As colleges across the country step up their responses to sexual assaults, two Greek life chapter at GW are trying to take the lead on campus.
Sigma Delta Tau sorority and Zeta Beta Tau fraternity will launch a “safe smart dating program” next month to teach chapter members about healthy relationships and combating sexual assault – an issue that has been tied to Greek life nationwide.
Laurence Bolotin, the executive director of Zeta Beta Tau’s national organization, said the training will allow members of the Greek community to protect themselves and support each other.
“With the alarming rate of sexual assault and abuse on college campuses we need to prepare our brothers to understand not only how to serve as allies to those in need, but also to be aware of warning signs where intervention may be needed,” Bolotin said.
Chapter leadership at Sigma Delta Tau and Zeta Beta Tau will partner with their national organizations and Jewish Women International to lead the one-day workshop, which will teach members about consent and address the pressing issue of sexual assaults on college campuses.
Other branches of the chapters paired up to hold a similar event at the University of Pennsylvania last fall, Bolotin said, and the idea is spreading. Chapters at Purdue and Indiana universities have planned workshops this spring.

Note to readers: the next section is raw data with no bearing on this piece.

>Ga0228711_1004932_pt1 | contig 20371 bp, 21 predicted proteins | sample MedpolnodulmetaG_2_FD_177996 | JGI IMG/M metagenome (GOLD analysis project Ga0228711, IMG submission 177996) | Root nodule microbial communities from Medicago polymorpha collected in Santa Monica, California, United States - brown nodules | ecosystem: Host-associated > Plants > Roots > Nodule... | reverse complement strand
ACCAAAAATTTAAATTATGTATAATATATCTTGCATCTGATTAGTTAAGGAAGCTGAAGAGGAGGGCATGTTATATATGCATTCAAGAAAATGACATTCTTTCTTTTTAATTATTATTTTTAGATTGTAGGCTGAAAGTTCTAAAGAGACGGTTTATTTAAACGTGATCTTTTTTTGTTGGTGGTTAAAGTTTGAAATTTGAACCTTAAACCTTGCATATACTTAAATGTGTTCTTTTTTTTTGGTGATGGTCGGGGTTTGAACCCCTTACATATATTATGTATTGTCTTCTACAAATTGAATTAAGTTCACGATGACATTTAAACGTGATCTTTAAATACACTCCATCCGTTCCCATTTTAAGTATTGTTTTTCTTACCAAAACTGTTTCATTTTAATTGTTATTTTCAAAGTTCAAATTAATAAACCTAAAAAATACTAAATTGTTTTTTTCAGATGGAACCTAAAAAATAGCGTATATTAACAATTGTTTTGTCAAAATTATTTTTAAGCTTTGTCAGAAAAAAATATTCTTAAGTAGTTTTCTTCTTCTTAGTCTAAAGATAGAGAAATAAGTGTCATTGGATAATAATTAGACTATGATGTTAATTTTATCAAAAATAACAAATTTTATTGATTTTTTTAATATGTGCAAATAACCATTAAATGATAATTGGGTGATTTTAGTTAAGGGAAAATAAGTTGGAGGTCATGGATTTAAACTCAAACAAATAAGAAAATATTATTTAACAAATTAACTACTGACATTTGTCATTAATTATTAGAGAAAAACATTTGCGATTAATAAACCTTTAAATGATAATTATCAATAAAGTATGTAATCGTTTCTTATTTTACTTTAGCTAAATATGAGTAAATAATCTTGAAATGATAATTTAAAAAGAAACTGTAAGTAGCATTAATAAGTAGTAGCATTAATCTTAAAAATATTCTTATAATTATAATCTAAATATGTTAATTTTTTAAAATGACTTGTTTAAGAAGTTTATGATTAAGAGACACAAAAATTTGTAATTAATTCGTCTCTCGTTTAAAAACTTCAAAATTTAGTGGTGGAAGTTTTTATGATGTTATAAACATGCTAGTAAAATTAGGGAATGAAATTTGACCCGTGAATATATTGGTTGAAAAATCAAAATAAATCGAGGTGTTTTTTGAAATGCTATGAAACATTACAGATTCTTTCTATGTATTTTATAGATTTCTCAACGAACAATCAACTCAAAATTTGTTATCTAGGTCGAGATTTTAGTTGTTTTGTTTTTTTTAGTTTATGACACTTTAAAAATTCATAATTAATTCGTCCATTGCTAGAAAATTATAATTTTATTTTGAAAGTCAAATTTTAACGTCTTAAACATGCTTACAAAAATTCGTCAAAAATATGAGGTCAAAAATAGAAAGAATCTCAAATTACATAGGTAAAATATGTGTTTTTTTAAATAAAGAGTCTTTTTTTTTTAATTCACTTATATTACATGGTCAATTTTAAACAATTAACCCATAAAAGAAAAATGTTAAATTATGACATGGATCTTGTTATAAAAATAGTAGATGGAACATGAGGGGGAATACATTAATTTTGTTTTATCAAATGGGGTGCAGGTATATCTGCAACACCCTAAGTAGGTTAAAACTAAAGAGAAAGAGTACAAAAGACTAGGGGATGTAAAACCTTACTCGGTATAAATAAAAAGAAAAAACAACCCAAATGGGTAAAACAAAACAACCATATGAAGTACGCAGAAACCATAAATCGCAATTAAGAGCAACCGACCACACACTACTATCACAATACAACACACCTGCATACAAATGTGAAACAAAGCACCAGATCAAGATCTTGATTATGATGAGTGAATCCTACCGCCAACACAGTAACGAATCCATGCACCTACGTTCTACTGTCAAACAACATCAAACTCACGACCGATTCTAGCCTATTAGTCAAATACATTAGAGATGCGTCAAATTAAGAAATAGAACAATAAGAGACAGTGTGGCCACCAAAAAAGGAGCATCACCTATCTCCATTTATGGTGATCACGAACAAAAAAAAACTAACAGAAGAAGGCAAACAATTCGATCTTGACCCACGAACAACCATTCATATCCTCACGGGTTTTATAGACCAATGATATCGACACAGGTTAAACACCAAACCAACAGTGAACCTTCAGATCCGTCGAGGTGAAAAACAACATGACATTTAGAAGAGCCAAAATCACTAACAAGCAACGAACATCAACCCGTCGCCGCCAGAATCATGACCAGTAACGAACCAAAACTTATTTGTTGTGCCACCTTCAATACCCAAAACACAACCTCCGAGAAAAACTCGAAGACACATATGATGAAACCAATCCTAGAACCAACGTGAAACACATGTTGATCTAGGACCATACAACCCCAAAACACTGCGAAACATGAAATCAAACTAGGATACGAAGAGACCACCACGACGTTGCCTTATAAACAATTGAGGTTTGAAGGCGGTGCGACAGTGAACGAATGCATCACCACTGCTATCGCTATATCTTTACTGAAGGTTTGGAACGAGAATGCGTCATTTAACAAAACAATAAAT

Zeta Beta Tau president Daniel Egel-Weiss said the effort is important because it focuses on issues that affect all college students.
“It’s aimed at self growth and it’s something that we are really proud to be putting on,” Egel-Weis said, adding that the executive boards of both chapters will be trained to lead discussions.
Debbie Snyder, the executive director of Sigma Delta Tau, said she hopes the workshop will serve as a model for other Greek chapters.
“We would love for our chapter to share this information with other Greek organizations at GW and to take a stand to help prevent sexual abuse,” Snyder said.
Deborah Rosenbloom, vice president of programs at Jewish Women International, said the peer-to-peer format was crucial.
“It is key that students guide discussions with peers. That makes it much stronger,” Rosenbloom said.